In building the wheels, as well as the rest of the car, the reader is advised to visit any auto' supply agencies and repair shops which may be conveniently reached, as, by so doing, he may be able to secure needed parts at bargain prices. The present tendency of the regular trade is towards large cars, and unused parts required for the smaller cars can frequently be found if searched for, and at very attractive prices. This is especially true of the wheels, a set of four hubs, 6 1/2 X 4 in. full nickled and the two front ones fitted with the balls, were obtained by the writer for $6.00.

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As quite a supply of these hubs are available to builders of this car, no extended description will be given. The diameter of the cups, fitted to front knuckles, is 1 3/4 in. from center to center of the balls, and the cups are spaced 4 1/4 in. apart. These dimensions will enable any one to secure knuckles of the correct size. The balls, 15 in number, are 3/8 in. diameter.

The question of rim is not so easily determined, as the kind of tire to be used must first be selected and the rim be one upon which the tire can be used. The prevailing practice is now almost exclusively a double tube tire, of which there are several excellent makes available. The single tube tire has the great disadvantage of being very difficult to repair in case of a puncture, but the first cost is less than for the double tube. The total cost for several seasons' use will, however, undoubtedly be in favor of the double tube tire, and the greater ease of repair of the latter, especially when far away from a repair shop, as one is quite likely to be when trouble happens, makes the difference in first cost a matter of minor importance. It is also well to call attention to the fact that several new and recent improvements in the manner of attaching the tire to the rim, require that the builder familiarize himself with the leading styles, which can be quickly done by visiting several storage and sales rooms and examining the new cars, those of last year, and previous, not having the latest and best devices. The solid tire, owing to the high cost of crude rubber, costs so much that it has been given no consideration.

The kind of tire being selected, the rims for same should be secured. They should have 40 holes for the spokes, the hub having the same number, 20 on each end. The holes in the hub are all countersunk for the heads of the spokes, one-half have the heads on the inside of the flange, and the other half on the outside. The wiring of a wheel may, at first glance, seem complicated, but a little study of the illustration will show how the spokes are arranged.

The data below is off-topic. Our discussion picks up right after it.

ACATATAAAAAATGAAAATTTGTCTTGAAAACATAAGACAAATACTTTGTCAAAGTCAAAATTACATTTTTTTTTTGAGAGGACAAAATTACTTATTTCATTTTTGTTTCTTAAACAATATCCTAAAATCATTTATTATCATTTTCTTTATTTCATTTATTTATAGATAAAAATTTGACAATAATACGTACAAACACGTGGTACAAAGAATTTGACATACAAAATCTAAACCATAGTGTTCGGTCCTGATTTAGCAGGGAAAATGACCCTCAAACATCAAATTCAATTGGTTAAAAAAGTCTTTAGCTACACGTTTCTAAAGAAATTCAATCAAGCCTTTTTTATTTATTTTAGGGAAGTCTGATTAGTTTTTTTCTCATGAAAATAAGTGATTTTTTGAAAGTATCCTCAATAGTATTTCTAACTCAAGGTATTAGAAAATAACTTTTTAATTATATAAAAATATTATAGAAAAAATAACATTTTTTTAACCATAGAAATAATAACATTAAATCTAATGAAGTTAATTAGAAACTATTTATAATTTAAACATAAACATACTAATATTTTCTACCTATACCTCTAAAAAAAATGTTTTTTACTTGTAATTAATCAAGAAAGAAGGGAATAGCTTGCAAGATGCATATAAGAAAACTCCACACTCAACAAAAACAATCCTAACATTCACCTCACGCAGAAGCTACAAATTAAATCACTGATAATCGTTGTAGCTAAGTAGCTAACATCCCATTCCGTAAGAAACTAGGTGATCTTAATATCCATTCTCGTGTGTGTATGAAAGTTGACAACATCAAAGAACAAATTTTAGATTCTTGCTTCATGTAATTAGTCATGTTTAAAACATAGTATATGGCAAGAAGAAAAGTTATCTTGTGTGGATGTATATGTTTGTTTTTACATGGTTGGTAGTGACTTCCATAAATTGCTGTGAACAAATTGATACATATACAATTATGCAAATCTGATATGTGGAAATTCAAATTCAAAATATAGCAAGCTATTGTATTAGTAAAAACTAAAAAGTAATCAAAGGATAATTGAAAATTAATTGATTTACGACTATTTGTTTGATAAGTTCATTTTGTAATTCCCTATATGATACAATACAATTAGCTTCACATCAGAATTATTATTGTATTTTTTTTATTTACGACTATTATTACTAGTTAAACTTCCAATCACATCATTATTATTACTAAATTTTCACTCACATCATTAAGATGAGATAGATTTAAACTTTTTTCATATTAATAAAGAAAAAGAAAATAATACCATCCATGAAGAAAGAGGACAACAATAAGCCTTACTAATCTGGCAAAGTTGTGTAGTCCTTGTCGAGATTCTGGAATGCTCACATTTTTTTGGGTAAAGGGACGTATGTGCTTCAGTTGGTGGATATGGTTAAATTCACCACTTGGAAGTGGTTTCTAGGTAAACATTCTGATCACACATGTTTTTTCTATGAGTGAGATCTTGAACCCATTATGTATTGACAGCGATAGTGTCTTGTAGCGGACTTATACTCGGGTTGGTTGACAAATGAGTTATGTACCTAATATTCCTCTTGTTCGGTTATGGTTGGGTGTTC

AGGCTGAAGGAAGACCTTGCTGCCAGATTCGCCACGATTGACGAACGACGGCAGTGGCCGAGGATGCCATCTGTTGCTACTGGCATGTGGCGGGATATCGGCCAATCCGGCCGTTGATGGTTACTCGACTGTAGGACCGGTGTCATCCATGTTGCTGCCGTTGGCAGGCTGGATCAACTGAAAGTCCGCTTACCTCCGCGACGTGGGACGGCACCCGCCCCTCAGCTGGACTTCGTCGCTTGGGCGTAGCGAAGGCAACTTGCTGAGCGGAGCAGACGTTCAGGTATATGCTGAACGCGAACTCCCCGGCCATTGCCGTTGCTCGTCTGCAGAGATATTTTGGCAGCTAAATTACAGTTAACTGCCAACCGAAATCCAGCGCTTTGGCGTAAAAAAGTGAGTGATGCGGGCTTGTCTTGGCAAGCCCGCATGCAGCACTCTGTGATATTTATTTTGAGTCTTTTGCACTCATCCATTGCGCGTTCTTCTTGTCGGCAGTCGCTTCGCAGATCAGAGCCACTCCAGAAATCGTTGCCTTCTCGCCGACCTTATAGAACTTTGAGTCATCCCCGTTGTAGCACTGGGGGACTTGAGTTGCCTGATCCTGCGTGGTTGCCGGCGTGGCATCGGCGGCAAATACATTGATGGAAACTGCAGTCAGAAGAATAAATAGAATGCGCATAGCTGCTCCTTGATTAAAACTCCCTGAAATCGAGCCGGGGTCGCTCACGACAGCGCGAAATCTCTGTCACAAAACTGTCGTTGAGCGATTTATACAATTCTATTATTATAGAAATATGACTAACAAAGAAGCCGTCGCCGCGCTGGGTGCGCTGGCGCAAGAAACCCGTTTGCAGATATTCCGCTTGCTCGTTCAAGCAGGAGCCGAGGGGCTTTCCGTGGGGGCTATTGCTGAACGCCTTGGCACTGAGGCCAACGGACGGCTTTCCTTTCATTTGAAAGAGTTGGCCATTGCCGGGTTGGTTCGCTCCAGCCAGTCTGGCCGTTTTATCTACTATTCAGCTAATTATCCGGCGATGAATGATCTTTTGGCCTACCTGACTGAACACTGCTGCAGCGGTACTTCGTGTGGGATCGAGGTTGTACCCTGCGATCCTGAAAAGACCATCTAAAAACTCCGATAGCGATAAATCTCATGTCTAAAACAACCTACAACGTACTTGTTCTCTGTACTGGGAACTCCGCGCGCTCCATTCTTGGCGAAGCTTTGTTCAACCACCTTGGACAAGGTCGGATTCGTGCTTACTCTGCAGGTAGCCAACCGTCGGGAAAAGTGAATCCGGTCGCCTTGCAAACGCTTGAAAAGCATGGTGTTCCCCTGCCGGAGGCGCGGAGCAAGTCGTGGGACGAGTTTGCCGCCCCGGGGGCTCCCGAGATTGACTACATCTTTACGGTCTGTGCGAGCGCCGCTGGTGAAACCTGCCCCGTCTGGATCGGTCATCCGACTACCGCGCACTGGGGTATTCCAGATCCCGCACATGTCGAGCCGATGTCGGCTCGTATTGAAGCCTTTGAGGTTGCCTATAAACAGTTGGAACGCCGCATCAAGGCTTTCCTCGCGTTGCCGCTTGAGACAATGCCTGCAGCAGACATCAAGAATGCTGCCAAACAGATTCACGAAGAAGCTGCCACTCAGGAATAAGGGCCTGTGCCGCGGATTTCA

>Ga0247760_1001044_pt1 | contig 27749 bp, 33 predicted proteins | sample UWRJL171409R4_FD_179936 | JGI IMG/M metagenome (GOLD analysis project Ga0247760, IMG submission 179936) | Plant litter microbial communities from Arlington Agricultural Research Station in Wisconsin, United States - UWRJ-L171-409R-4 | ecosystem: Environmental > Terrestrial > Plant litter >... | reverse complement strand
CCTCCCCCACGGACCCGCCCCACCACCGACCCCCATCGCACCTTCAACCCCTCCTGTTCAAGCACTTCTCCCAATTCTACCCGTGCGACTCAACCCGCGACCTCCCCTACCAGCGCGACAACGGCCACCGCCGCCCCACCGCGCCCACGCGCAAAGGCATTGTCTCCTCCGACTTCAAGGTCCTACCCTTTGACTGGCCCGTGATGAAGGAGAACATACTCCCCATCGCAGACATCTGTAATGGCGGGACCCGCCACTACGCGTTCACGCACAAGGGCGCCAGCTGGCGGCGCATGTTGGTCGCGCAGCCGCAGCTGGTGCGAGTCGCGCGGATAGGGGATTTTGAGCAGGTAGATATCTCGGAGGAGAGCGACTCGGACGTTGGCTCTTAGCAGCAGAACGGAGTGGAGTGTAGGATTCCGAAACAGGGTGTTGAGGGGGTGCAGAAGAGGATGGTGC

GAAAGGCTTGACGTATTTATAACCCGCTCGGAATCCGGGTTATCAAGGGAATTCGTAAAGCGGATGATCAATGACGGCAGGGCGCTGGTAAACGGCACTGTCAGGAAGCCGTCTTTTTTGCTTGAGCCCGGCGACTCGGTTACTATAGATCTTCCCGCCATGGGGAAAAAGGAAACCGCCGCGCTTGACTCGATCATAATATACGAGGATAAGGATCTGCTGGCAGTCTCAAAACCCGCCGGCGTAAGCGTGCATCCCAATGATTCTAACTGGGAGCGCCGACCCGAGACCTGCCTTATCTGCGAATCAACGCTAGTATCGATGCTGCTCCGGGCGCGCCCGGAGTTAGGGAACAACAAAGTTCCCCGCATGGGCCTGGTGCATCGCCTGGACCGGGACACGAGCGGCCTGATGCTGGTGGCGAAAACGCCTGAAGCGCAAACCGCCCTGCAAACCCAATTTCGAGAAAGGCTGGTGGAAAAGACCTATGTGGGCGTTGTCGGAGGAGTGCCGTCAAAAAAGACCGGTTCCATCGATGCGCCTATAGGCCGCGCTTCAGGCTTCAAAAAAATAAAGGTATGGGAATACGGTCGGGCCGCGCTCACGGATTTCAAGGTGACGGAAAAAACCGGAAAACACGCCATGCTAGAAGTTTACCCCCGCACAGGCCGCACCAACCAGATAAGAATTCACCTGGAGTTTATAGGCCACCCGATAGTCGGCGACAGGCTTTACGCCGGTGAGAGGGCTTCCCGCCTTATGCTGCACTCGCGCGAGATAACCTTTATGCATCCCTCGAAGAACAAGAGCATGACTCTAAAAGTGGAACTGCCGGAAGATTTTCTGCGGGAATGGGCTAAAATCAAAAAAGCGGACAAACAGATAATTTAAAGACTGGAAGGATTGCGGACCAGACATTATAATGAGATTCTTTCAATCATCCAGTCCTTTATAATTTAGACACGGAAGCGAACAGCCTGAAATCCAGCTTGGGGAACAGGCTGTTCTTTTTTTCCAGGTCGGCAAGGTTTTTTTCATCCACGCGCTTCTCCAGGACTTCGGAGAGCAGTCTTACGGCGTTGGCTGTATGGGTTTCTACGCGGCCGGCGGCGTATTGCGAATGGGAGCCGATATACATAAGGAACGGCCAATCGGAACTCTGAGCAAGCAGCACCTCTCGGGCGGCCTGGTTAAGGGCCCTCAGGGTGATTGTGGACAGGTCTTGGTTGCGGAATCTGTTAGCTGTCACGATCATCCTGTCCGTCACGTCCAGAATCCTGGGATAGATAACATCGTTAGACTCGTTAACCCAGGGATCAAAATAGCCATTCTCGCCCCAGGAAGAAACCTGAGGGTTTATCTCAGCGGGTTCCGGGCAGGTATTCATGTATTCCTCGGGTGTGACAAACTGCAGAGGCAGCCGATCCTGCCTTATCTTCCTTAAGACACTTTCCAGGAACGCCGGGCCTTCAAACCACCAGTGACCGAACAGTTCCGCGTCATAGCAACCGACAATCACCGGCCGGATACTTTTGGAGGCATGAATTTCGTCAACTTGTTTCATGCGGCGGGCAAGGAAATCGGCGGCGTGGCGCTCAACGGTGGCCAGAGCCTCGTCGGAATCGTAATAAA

The hub should first be suspended so that it may revolve freely and yet be held in place. A frame can be made from boards for this, or a round piece of wood or the axle can be secured in a vise, upon which the hub can be suspended. It is necessary to have the hub revolve, so that when the spokes are finally tightened the rim can be trued up, and this can only be ascertained by turning it on the axle.

The illustration shows the spokes of only one end of the hub, the arrangement for the other end being exactly the same, with the exception that the outer ends are one hole to the right or left, as may be found best for the particular rims and spokes used. The spokes for a 28 in. wheel are 12 in. long of 6-8gauge, both ends being of greater diameter than the main part of the spoke. At the outer ends, nipples, with washers un-

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Figure 4. Wiring Diagram.

der the heads, unless the rim is thick enough so that they are not needed, keep the spokes at the proper tension, being threaded; the nipples having a slot in the head for turning up with a screw driver, and also flats on the sides to take a wrench so that the spokes may be tightened when necessary after the tire is on. To set up a wheel proceed as follows: - Put in the spoke shown at the top of the illustration to the right of the inflation valve. It will be seen that the head of this spoke is on the inside of the flange and placed in the fourth hole to the right of the one at the top center. Three holes to the left of the top center hole place a spoke with the head on the outside and the outer end in the hole in the rim the second to the right of the first spoke. The rim hole between these two contains the spoke from the other end of the hub corresponding to the first spoke, and shown in part in the illustration. Two holes to the right is the spoke from the same end of the hub and corresponding to the second spoke mentioned. Continuing again with the spokes on the end first mentioned, put a spoke through the second hole below the one containing the first spoke, carrying the outer end to the fourth hole in the rim to the right of the first spoke. The arrangement of the rest of the spokes is so clearly shown in the illustration that no difficulty should be experienced in setting them.

The nipples are given only a few turns at first, the final adjustment and truing up being done when all the spokes are in place. As already stated, washers should be placed under the heads of the rims for double tube tires, rims of thin steel are used, and rims for double tub tires are of this description, and washers should therefore be used on them. When the final truing up is done, revolve the wheel frequently, holding the end of a stick or other indicator on a steady rest, so that any uneven places will be noticed and worked out by adjusting the tension of spokes.

The complete car will weigh about 600 pounds, varying from this if lighter or heavier parts are used.